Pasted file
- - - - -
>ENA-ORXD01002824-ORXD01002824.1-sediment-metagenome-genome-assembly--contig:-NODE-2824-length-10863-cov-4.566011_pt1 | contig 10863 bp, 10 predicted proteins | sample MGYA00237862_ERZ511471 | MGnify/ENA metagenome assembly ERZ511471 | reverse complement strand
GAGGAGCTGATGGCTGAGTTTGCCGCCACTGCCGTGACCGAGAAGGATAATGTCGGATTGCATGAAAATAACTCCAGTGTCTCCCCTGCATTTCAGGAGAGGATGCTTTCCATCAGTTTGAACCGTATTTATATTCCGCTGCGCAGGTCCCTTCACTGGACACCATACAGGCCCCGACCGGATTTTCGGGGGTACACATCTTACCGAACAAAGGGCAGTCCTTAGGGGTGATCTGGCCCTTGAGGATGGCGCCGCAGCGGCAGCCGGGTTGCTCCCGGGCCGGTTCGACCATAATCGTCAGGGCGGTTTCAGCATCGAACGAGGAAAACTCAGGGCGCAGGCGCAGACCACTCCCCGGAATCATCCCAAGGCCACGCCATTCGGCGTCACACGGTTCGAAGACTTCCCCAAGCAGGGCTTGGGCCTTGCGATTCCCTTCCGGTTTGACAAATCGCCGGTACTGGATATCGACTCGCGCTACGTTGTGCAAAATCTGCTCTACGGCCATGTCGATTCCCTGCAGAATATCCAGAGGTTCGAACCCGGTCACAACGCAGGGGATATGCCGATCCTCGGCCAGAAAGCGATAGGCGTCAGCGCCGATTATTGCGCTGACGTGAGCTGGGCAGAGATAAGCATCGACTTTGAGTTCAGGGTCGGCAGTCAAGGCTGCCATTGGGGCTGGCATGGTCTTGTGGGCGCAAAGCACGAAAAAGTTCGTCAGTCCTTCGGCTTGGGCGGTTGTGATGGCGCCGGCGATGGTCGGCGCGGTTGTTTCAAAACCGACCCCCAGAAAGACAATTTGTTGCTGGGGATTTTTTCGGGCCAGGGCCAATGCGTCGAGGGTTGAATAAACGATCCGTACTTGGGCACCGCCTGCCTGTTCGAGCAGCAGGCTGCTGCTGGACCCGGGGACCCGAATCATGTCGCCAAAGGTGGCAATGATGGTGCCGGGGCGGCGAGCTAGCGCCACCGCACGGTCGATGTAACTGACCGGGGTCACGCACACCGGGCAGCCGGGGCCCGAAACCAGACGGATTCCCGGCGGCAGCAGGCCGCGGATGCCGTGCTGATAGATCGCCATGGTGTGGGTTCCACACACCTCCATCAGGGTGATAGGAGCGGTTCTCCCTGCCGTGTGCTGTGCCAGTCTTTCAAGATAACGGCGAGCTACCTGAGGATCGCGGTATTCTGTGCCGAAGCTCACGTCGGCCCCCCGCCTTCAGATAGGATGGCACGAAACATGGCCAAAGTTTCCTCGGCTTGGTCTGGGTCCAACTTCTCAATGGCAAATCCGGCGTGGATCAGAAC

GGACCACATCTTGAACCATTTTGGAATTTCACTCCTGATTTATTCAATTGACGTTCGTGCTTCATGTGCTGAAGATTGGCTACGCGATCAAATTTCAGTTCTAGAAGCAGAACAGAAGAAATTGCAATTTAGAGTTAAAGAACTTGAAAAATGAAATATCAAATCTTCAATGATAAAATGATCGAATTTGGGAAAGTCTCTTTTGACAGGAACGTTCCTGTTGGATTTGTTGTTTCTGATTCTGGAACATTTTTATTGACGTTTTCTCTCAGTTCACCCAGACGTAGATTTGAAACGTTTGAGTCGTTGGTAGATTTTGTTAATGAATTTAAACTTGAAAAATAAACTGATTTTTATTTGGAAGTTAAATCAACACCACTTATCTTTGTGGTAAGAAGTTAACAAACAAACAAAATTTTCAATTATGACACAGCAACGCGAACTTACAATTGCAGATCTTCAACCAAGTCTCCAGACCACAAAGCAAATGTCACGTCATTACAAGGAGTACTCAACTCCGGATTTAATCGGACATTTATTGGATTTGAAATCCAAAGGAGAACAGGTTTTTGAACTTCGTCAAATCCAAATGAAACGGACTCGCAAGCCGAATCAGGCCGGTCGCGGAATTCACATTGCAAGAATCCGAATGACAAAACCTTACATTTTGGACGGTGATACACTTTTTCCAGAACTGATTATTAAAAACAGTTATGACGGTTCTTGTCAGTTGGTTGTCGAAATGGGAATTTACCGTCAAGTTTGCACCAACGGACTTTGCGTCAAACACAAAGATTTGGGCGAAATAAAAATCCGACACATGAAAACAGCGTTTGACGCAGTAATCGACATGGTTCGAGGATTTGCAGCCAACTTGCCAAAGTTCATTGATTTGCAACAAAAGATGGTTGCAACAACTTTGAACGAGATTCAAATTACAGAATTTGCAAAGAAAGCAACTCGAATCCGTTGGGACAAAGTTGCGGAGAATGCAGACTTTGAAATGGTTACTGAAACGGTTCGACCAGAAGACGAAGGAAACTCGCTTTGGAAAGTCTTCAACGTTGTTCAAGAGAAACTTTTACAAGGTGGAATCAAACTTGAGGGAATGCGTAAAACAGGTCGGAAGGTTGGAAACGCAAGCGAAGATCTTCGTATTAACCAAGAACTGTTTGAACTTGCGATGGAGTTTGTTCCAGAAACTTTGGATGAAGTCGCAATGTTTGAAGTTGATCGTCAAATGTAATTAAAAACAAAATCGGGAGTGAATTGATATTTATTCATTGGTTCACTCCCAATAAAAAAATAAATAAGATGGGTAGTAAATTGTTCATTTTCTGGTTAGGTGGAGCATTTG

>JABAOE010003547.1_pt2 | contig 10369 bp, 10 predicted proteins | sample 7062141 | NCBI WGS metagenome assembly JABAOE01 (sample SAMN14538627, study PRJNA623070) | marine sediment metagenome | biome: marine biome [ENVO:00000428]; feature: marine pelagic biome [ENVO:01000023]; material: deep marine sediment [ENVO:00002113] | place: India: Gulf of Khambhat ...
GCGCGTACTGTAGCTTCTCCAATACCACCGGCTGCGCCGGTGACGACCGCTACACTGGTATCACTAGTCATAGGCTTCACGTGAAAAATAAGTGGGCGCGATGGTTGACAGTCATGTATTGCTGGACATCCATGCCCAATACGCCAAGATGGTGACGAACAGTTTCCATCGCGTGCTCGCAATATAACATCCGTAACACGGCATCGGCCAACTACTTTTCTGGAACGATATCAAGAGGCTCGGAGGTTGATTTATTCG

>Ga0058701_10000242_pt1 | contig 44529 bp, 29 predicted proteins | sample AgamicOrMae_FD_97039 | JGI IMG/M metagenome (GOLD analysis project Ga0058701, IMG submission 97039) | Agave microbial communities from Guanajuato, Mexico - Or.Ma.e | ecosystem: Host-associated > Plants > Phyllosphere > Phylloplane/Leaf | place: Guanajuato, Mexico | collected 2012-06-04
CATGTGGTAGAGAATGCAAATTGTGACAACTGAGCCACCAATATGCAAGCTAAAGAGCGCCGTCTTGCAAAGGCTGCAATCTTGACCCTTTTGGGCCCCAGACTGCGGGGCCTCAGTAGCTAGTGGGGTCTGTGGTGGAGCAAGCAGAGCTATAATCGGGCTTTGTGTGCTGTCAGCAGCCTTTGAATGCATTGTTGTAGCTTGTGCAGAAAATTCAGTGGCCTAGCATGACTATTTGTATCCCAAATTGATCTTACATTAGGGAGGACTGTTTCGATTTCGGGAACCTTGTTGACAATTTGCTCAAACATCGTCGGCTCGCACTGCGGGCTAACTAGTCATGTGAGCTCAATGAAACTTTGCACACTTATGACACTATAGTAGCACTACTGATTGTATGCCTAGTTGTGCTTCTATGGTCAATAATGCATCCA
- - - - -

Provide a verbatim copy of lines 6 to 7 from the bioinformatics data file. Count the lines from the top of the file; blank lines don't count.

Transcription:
>Ga0058701_10000242_pt1 | contig 44529 bp, 29 predicted proteins | sample AgamicOrMae_FD_97039 | JGI IMG/M metagenome (GOLD analysis project Ga0058701, IMG submission 97039) | Agave microbial communities from Guanajuato, Mexico - Or.Ma.e | ecosystem: Host-associated > Plants > Phyllosphere > Phylloplane/Leaf | place: Guanajuato, Mexico | collected 2012-06-04
CATGTGGTAGAGAATGCAAATTGTGACAACTGAGCCACCAATATGCAAGCTAAAGAGCGCCGTCTTGCAAAGGCTGCAATCTTGACCCTTTTGGGCCCCAGACTGCGGGGCCTCAGTAGCTAGTGGGGTCTGTGGTGGAGCAAGCAGAGCTATAATCGGGCTTTGTGTGCTGTCAGCAGCCTTTGAATGCATTGTTGTAGCTTGTGCAGAAAATTCAGTGGCCTAGCATGACTATTTGTATCCCAAATTGATCTTACATTAGGGAGGACTGTTTCGATTTCGGGAACCTTGTTGACAATTTGCTCAAACATCGTCGGCTCGCACTGCGGGCTAACTAGTCATGTGAGCTCAATGAAACTTTGCACACTTATGACACTATAGTAGCACTACTGATTGTATGCCTAGTTGTGCTTCTATGGTCAATAATGCATCCA